Liverpool 2 QPR 1: Gerrard steps up again
This article by me was first published on http://www.thisisanfield.com
Match day arrives and usually I’m full of it, but yesterday the mood was flat. Fourth place is the worst of consolation prizes and even that seems to be vanishing in the end of season gloom. My phone went around eleven. It was a text message ‘meet you in the pub at one’. I looked out the window and conducted a brief internal debate about whether I really wanted to go. The Hull debacle lingered like a bad hangover and looking at the weather it would have been easier to curl up on the couch and give it all a miss.
Like the match its self, even allowing myself to contemplate staying away was a pointless exercise. Despite our recent woes I continue to consider my regular pilgrimage to Anfield a privilege. I know many of us feel the same and that there are countless fans who would give anything to swap places with me. This why it’s so easy for the club to take advantage of us when it comes to setting prices.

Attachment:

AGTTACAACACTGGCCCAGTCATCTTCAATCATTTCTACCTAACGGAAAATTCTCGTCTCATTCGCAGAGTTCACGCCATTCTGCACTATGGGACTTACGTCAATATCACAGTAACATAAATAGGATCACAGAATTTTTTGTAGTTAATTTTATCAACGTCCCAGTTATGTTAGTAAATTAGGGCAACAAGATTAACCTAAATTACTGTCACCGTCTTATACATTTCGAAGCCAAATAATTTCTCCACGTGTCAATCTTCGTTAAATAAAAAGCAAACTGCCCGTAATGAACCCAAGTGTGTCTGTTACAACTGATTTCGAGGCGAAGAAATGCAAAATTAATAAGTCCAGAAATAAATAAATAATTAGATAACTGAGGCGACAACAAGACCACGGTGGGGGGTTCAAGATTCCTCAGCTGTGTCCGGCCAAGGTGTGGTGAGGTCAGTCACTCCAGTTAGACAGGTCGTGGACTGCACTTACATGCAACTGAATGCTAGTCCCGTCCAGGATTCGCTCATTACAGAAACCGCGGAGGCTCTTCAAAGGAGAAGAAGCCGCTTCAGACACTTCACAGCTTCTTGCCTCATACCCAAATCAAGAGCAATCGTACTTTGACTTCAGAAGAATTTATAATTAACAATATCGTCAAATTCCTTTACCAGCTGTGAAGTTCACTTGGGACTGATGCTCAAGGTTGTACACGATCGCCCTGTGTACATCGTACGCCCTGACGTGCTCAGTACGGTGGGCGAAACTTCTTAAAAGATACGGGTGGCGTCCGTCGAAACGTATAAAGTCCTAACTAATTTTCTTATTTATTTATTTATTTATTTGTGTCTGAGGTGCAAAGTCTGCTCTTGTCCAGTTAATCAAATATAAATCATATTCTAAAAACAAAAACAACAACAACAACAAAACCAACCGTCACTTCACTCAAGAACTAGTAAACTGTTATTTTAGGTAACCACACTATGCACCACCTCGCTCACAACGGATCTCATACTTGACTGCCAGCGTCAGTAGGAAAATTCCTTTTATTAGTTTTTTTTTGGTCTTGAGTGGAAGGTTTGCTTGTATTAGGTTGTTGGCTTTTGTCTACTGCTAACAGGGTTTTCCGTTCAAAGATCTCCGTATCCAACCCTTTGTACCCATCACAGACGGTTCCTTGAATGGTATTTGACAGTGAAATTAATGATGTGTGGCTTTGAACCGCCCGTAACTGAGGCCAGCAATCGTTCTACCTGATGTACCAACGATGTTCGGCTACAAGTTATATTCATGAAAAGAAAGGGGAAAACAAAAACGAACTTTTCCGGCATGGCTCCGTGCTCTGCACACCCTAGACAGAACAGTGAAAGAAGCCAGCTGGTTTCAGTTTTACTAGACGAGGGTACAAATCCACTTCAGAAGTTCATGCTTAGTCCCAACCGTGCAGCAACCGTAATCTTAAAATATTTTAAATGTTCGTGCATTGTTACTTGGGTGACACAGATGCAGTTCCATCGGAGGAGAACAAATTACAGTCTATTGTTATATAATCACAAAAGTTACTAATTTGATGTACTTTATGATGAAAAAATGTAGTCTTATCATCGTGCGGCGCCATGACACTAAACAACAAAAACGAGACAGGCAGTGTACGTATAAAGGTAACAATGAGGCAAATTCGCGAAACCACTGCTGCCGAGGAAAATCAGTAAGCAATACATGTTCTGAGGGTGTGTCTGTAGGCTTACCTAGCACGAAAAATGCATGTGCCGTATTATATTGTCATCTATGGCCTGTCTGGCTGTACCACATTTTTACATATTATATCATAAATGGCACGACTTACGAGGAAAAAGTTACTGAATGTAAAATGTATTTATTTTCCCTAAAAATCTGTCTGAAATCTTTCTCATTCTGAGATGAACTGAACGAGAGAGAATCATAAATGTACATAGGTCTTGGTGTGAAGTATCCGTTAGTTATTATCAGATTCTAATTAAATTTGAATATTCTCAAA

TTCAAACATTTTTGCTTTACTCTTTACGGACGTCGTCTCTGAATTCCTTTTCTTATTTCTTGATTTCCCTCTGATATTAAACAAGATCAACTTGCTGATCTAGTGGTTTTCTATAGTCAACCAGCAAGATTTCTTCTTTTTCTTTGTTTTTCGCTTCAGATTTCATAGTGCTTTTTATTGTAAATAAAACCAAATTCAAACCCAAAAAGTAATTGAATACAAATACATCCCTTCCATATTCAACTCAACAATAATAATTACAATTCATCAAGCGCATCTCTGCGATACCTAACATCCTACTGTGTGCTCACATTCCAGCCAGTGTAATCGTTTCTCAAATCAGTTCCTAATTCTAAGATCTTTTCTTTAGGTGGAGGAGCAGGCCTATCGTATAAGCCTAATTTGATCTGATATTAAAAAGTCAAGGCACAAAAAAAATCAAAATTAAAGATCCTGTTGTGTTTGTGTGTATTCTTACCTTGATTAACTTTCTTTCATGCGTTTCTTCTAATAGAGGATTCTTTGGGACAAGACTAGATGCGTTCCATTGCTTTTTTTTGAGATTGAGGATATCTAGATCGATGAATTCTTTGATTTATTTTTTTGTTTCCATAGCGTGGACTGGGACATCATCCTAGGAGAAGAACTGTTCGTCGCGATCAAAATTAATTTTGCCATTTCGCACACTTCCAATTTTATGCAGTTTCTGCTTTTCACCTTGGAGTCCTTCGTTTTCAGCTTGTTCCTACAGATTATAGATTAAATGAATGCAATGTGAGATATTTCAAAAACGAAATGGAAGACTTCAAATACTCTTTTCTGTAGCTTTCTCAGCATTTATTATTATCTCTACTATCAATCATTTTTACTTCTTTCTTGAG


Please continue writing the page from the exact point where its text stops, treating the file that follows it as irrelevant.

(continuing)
Many have expressed disappointment that only a thousand fans boycotted the Hull game in midweek, a protest at obscene ticket-prices. Their logic is that everyone should have stayed away. That would have been better, but it ignores what a wrench it is for supporters to miss a game. Our away support are some of the most fervent and passionate fans in the game. For so many of them to consciously give up their seats only serves to demonstrate the strength of feeling and should be regarded as a huge success for Spirit of Shankly and Spion Kop 1906.
Anyway, as I turned on the news I was greeted with wall to wall coverage of some woman’s pregnancy and quickly gave myself a mental slap in the face. I’d rather watch paint dry than sit through endless guff about the birth of the Queen’s grand kid. So off I went to see Liverpool play her Park Rangers instead.
There was no escape though, because as we sat debating how much time Brendan Rodgers had left the Beeb’s royal correspondent waxed lyrical on the TV above the bar. Someone must have moaned because it was quickly swapped to the snooker.
It won’t surprise anyone to hear that opinion is split on the manager. He has made mistakes. They’ve been well catalogued. His post match sound-bites seem to really get under people’s skin. Even without the context of last season, this season is a bitter disappointment.
Despite all of this I was in Brendan’s corner yesterday. I just don’t want us to become that club. You know the one that swaps its manager every couple of seasons. I’d rather build something. FSG made a bold choice after sacking Dalglish. They went for a young, unproven manager because the wanted, they said to build a dysnasty. It’s time for them to back their idea by putting their money where their rhetoric is.